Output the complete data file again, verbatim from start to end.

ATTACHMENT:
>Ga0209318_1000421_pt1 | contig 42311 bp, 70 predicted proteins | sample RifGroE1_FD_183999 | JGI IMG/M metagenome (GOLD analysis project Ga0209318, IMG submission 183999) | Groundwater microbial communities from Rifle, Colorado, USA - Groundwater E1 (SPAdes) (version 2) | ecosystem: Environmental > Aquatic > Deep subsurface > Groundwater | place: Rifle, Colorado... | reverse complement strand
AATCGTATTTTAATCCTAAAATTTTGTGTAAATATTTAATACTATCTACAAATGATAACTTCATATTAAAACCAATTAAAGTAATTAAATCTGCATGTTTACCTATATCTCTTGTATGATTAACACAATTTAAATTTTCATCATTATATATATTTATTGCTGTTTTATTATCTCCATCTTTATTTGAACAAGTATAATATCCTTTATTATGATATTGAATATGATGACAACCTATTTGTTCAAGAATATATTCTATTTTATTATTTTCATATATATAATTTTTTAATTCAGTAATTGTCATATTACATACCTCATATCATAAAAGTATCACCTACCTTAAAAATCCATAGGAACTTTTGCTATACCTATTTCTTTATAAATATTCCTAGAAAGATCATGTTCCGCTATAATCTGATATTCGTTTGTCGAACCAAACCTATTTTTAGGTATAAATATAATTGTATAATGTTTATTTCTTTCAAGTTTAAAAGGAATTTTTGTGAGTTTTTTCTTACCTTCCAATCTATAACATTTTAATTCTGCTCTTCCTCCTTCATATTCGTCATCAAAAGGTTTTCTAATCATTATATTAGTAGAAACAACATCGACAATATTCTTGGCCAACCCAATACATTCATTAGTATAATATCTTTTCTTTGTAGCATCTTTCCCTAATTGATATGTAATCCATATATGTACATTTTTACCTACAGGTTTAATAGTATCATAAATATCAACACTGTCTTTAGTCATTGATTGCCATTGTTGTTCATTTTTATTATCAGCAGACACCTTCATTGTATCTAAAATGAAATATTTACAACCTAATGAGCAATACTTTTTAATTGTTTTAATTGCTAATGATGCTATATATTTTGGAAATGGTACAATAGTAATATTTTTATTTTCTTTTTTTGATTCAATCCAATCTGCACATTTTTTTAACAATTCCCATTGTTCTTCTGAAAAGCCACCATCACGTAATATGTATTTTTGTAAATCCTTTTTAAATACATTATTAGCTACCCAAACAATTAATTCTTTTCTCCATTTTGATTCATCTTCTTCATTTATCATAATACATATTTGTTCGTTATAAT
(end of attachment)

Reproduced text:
>Ga0209318_1000421_pt1 | contig 42311 bp, 70 predicted proteins | sample RifGroE1_FD_183999 | JGI IMG/M metagenome (GOLD analysis project Ga0209318, IMG submission 183999) | Groundwater microbial communities from Rifle, Colorado, USA - Groundwater E1 (SPAdes) (version 2) | ecosystem: Environmental > Aquatic > Deep subsurface > Groundwater | place: Rifle, Colorado... | reverse complement strand
AATCGTATTTTAATCCTAAAATTTTGTGTAAATATTTAATACTATCTACAAATGATAACTTCATATTAAAACCAATTAAAGTAATTAAATCTGCATGTTTACCTATATCTCTTGTATGATTAACACAATTTAAATTTTCATCATTATATATATTTATTGCTGTTTTATTATCTCCATCTTTATTTGAACAAGTATAATATCCTTTATTATGATATTGAATATGATGACAACCTATTTGTTCAAGAATATATTCTATTTTATTATTTTCATATATATAATTTTTTAATTCAGTAATTGTCATATTACATACCTCATATCATAAAAGTATCACCTACCTTAAAAATCCATAGGAACTTTTGCTATACCTATTTCTTTATAAATATTCCTAGAAAGATCATGTTCCGCTATAATCTGATATTCGTTTGTCGAACCAAACCTATTTTTAGGTATAAATATAATTGTATAATGTTTATTTCTTTCAAGTTTAAAAGGAATTTTTGTGAGTTTTTTCTTACCTTCCAATCTATAACATTTTAATTCTGCTCTTCCTCCTTCATATTCGTCATCAAAAGGTTTTCTAATCATTATATTAGTAGAAACAACATCGACAATATTCTTGGCCAACCCAATACATTCATTAGTATAATATCTTTTCTTTGTAGCATCTTTCCCTAATTGATATGTAATCCATATATGTACATTTTTACCTACAGGTTTAATAGTATCATAAATATCAACACTGTCTTTAGTCATTGATTGCCATTGTTGTTCATTTTTATTATCAGCAGACACCTTCATTGTATCTAAAATGAAATATTTACAACCTAATGAGCAATACTTTTTAATTGTTTTAATTGCTAATGATGCTATATATTTTGGAAATGGTACAATAGTAATATTTTTATTTTCTTTTTTTGATTCAATCCAATCTGCACATTTTTTTAACAATTCCCATTGTTCTTCTGAAAAGCCACCATCACGTAATATGTATTTTTGTAAATCCTTTTTAAATACATTATTAGCTACCCAAACAATTAATTCTTTTCTCCATTTTGATTCATCTTCTTCATTTATCATAATACATATTTGTTCGTTATAAT